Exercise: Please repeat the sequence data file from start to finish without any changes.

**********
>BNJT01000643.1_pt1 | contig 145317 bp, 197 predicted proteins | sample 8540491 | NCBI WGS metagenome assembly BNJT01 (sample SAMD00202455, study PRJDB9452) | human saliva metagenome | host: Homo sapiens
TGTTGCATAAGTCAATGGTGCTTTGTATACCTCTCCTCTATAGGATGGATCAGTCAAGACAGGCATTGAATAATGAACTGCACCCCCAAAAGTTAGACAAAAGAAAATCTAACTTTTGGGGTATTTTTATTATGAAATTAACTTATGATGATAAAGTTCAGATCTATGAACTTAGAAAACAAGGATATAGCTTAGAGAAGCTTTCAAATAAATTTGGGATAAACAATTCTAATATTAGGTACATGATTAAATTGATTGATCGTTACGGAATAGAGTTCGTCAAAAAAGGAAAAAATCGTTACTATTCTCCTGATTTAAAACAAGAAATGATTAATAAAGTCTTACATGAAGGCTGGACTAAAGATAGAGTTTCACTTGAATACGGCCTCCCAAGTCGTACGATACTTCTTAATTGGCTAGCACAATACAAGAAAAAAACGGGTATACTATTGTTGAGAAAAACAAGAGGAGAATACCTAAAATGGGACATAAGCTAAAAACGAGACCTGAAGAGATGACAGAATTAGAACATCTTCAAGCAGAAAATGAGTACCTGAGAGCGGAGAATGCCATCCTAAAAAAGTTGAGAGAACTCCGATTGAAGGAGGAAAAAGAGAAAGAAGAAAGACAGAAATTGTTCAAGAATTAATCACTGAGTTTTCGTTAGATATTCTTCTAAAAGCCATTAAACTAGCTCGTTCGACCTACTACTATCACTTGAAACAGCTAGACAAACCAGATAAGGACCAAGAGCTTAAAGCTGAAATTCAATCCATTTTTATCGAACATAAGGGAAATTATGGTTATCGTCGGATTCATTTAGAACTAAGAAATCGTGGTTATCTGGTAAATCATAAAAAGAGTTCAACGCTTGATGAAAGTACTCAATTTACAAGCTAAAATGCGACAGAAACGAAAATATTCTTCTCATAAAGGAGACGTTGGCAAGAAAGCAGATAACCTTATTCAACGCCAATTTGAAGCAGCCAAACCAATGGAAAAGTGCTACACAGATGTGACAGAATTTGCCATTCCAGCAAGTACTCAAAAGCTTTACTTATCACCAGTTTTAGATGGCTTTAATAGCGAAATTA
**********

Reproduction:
>BNJT01000643.1_pt1 | contig 145317 bp, 197 predicted proteins | sample 8540491 | NCBI WGS metagenome assembly BNJT01 (sample SAMD00202455, study PRJDB9452) | human saliva metagenome | host: Homo sapiens
TGTTGCATAAGTCAATGGTGCTTTGTATACCTCTCCTCTATAGGATGGATCAGTCAAGACAGGCATTGAATAATGAACTGCACCCCCAAAAGTTAGACAAAAGAAAATCTAACTTTTGGGGTATTTTTATTATGAAATTAACTTATGATGATAAAGTTCAGATCTATGAACTTAGAAAACAAGGATATAGCTTAGAGAAGCTTTCAAATAAATTTGGGATAAACAATTCTAATATTAGGTACATGATTAAATTGATTGATCGTTACGGAATAGAGTTCGTCAAAAAAGGAAAAAATCGTTACTATTCTCCTGATTTAAAACAAGAAATGATTAATAAAGTCTTACATGAAGGCTGGACTAAAGATAGAGTTTCACTTGAATACGGCCTCCCAAGTCGTACGATACTTCTTAATTGGCTAGCACAATACAAGAAAAAAACGGGTATACTATTGTTGAGAAAAACAAGAGGAGAATACCTAAAATGGGACATAAGCTAAAAACGAGACCTGAAGAGATGACAGAATTAGAACATCTTCAAGCAGAAAATGAGTACCTGAGAGCGGAGAATGCCATCCTAAAAAAGTTGAGAGAACTCCGATTGAAGGAGGAAAAAGAGAAAGAAGAAAGACAGAAATTGTTCAAGAATTAATCACTGAGTTTTCGTTAGATATTCTTCTAAAAGCCATTAAACTAGCTCGTTCGACCTACTACTATCACTTGAAACAGCTAGACAAACCAGATAAGGACCAAGAGCTTAAAGCTGAAATTCAATCCATTTTTATCGAACATAAGGGAAATTATGGTTATCGTCGGATTCATTTAGAACTAAGAAATCGTGGTTATCTGGTAAATCATAAAAAGAGTTCAACGCTTGATGAAAGTACTCAATTTACAAGCTAAAATGCGACAGAAACGAAAATATTCTTCTCATAAAGGAGACGTTGGCAAGAAAGCAGATAACCTTATTCAACGCCAATTTGAAGCAGCCAAACCAATGGAAAAGTGCTACACAGATGTGACAGAATTTGCCATTCCAGCAAGTACTCAAAAGCTTTACTTATCACCAGTTTTAGATGGCTTTAATAGCGAAATTA